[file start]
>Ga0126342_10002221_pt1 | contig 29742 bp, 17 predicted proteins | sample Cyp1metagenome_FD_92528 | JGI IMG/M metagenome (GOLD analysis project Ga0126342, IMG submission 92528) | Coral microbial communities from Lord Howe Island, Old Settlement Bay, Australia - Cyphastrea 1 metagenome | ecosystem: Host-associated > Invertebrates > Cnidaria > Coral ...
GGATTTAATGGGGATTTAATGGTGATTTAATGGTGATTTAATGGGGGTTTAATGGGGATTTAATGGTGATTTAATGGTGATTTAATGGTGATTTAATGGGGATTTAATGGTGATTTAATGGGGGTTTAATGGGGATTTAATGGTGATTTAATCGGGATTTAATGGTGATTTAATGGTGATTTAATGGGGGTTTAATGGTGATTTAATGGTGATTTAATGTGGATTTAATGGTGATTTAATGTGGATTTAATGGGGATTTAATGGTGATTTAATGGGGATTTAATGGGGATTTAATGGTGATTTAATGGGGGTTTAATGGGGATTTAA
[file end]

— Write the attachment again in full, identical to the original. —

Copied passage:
>Ga0126342_10002221_pt1 | contig 29742 bp, 17 predicted proteins | sample Cyp1metagenome_FD_92528 | JGI IMG/M metagenome (GOLD analysis project Ga0126342, IMG submission 92528) | Coral microbial communities from Lord Howe Island, Old Settlement Bay, Australia - Cyphastrea 1 metagenome | ecosystem: Host-associated > Invertebrates > Cnidaria > Coral ...
GGATTTAATGGGGATTTAATGGTGATTTAATGGTGATTTAATGGGGGTTTAATGGGGATTTAATGGTGATTTAATGGTGATTTAATGGTGATTTAATGGGGATTTAATGGTGATTTAATGGGGGTTTAATGGGGATTTAATGGTGATTTAATCGGGATTTAATGGTGATTTAATGGTGATTTAATGGGGGTTTAATGGTGATTTAATGGTGATTTAATGTGGATTTAATGGTGATTTAATGTGGATTTAATGGGGATTTAATGGTGATTTAATGGGGATTTAATGGGGATTTAATGGTGATTTAATGGGGGTTTAATGGGGATTTAA